A Tribute to My Mom

On September 17th, 1982, I lost my mother. I was twelve years old, at the time. There’s not a day goes by that I don’t think of her… of that day. I was broken in ways I can’t even explain and still can’t fully. I may never have the words to express it.

The day started like any other day, really. I got up, made my breakfast, and was getting ready for school. Mom was still in bed and dad was at work. My older brother Bill (he goes by Will now, but he’ll always be Bill in my memory) was with dad. They ran a full-service gas station in town.

I remember eating cereal while I sat there at the kitchen table when I heard it. I thought she was snoring. I remember laughing about it before heading out the door. I rode my bike to school, not realizing that was the last sound my mother would make. That “snoring” had been the sound of her gasping as she died. Her blood pressure had raced in her sleep and she died while I was laughing at what I thought was her snoring.

I laughed.

I hate that memory, but it’s the one that will never go away. I laughed.

Hours later, Bill came to my school… I was in junior high… and got me out of class. They called me to the principal’s office and he was standing there as I walked up. A thousand thoughts ran through my head, but I never thought it would be her.

We walked outside to his pickup, parked right in front of the building.

“I don’t know how to tell you this…” he said.

I was numb. Completely numb. I expected him to say something had happened to dad. I don’t know why, that was just the thought that went through my head.

“…but mom’s dead.”

I stared blankly at him.

“Mom’s dead,” he repeated.

I still stood there unable to process what he was telling me. He said something after that, but I honestly still don’t remember what it was. I was fracturing to pieces in my mind. My entire world was crumbling and I didn’t have any words that would come out. Inside, I was screaming.

I punched his truck. I remember doing that. Then he put me in the passenger seat while he went to get my bike from the bike rack. I just sat there in silence. I don’t even think I cried. The pieces were still crumbling inside of me.

We drove home. Dad was there. I remember Bill telling me that dad had been the one that found her. He’d gone home for something and found her, still in bed. Still where she’d been when I heard her. When I laughed.

The next few days were a blur. I remember times when I would just get on my bicycle and ride. I’d ride for hours with no destination in mind. I just rode. Trying to find my way back home, expecting to walk in the door and find her there…. But I never found my way back. Oh, I made it back to the place where we lived… but home was gone. She was gone.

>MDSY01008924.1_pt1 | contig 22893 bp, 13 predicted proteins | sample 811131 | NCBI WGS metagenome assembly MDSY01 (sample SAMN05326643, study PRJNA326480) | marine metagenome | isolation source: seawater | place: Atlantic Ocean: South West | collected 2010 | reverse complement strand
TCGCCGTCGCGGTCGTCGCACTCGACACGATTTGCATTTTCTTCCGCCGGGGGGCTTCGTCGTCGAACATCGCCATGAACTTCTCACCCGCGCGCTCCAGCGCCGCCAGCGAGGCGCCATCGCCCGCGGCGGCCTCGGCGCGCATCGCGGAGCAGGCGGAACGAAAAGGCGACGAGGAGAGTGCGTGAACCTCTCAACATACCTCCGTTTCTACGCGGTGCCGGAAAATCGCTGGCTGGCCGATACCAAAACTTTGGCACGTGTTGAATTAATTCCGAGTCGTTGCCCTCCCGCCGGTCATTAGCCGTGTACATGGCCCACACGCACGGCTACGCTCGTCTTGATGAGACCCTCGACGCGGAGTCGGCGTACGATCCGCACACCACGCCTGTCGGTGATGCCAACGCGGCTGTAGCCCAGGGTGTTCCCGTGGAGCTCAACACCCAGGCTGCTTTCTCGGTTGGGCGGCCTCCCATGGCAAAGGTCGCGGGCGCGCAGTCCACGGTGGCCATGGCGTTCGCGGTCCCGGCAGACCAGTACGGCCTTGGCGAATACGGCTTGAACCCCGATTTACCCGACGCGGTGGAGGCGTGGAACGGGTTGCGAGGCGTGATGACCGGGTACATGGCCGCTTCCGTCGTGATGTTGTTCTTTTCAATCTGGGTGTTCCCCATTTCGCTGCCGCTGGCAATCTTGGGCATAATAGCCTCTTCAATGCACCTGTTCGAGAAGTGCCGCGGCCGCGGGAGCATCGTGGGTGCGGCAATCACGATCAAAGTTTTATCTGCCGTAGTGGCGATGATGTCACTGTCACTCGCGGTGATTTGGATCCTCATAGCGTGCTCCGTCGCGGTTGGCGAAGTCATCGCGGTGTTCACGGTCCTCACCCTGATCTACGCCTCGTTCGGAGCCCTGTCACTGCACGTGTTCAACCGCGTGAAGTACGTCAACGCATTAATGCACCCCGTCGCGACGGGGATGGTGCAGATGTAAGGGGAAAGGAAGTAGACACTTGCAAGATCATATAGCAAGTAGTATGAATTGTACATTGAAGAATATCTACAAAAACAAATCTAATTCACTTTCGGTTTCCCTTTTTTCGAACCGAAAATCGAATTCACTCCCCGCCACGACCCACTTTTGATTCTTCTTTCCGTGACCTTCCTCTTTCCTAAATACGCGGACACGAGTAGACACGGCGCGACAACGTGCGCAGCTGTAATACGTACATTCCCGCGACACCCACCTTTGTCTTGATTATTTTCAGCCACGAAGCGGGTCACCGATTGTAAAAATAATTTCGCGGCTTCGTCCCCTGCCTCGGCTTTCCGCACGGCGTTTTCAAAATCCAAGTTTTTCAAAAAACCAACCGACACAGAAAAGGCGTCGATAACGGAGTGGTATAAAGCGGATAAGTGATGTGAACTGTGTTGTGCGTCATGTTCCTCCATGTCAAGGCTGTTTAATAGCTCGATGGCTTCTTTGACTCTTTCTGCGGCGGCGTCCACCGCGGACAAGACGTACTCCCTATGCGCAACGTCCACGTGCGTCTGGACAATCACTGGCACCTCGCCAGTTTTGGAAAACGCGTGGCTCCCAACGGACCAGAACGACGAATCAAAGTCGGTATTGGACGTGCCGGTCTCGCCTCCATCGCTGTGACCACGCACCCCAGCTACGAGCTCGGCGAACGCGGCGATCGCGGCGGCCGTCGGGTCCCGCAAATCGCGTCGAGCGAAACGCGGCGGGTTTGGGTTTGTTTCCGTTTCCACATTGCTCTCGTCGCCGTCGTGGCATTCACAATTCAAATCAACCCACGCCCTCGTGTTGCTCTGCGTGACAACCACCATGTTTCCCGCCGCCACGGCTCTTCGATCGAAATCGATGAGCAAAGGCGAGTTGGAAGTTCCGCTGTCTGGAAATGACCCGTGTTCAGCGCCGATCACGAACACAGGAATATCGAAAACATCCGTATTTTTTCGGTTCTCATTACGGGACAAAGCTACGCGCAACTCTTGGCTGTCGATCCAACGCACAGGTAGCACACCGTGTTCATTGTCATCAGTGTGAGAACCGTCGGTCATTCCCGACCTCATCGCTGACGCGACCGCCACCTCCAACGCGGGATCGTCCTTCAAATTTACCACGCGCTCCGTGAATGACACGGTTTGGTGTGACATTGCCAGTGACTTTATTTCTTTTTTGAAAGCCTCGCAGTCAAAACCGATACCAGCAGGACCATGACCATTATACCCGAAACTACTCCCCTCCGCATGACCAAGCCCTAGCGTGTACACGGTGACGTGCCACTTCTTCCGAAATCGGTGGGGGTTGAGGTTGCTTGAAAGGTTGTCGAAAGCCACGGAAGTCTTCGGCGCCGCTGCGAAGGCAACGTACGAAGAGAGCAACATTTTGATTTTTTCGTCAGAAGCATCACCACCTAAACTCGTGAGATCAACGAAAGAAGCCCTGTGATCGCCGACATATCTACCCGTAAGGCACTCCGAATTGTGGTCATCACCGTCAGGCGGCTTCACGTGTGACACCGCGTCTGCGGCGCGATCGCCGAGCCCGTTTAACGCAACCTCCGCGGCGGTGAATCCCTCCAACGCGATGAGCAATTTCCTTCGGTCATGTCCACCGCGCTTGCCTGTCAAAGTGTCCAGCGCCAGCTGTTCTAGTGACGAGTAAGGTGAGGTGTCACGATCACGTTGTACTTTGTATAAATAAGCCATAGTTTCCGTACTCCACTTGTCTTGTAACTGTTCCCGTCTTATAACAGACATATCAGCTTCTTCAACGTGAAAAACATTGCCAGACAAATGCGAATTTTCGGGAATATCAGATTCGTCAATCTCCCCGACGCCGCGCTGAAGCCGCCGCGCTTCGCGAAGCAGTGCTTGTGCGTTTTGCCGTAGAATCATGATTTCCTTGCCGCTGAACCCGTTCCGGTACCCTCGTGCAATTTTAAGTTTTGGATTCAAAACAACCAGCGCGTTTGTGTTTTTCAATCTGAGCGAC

Mom was a writer, too. She wrote songs, although she was never able to get any of them into the hands of a singer who would turn them into music. She played guitar and sang and I loved listening to her play with my brother Bryan and our family friend Richard Lawrence. They’d play and sing and I loved it.

I remember conversations I had with her, how she encouraged me to write because that’s what I wanted to do. That’s what I wanted to be. She told me I could because I had an imagination that never stopped working. She was right, but at times that imagination seemed more like a curse than a blessing. I could never turn it off, especially when I tried to sleep. I laughed at her snoring.

I imagined all kinds of scenarios where I went in and helped her set up and she was fine… she never left me. The trouble was, I’d go to sleep with those thoughts and wake up to find her still gone. The house was still empty.

Our dog, a little terrier named Piddles (mom named her) mourned deeply for her. She’d go to the window or the back door, looking for her. Looking for someone who would never come home again. I understood how she felt.

I remember a conversation with my mom. She loved to travel and explore, especially the mountains. She was enthralled with them. Sheer beauty. I told her that I was going to be a famous writer and would take her all over the world. I’d buy a Jeep and take her up into the mountains. Mom would be ninety-two years old if she was still alive. She was fifty-four when I lost her. In four years, I’ll be the age she was when she died.

I carried all of this with me for years, never telling anyone. Especially the part about me laughing. I blamed myself for many years. I felt like if only I had done something… anything… beside sit there and laugh. How would have things been different?

When I started dating the woman who would become my wife, I told her. She was the first person I told. She told me it wasn’t my fault, that I shouldn’t blame myself. I couldn’t help it. I couldn’t because I still carried with me the memory of laughing. She wasn’t snoring.

I carried that guilt with me for most of my life. Hell, maybe I still do, to a certain extent. I still miss her. Sometimes, when I close my eyes, I can almost hear her voice… but it seems so far away, now. After all, it was a lifetime ago when I lost her. Thirty-eight years, to be exact.

I’m still writing. Still typing my stories and sharing them in my books and blog entries. I’m still not quite there as an author… I’m working on it, though. One day, I’ll be in a financial position where I can travel. Maybe I’ll buy that Jeep I told her I’d buy and drive into the mountains. I’ll go there and sing one of her songs and remember her.

Maybe one day. I certainly hope so. I want to take a picture of her with me when I do. To carry through with my promise, if only in a small way. That’s the dream.

I still miss her and there’s not a day that goes by that I don’t think of her. I wish she had gotten to know my sons. She would have spoiled them rotten. She loved her grandchildren. She loved reading and she loved traveling. She loved her family.

I miss you, mom.

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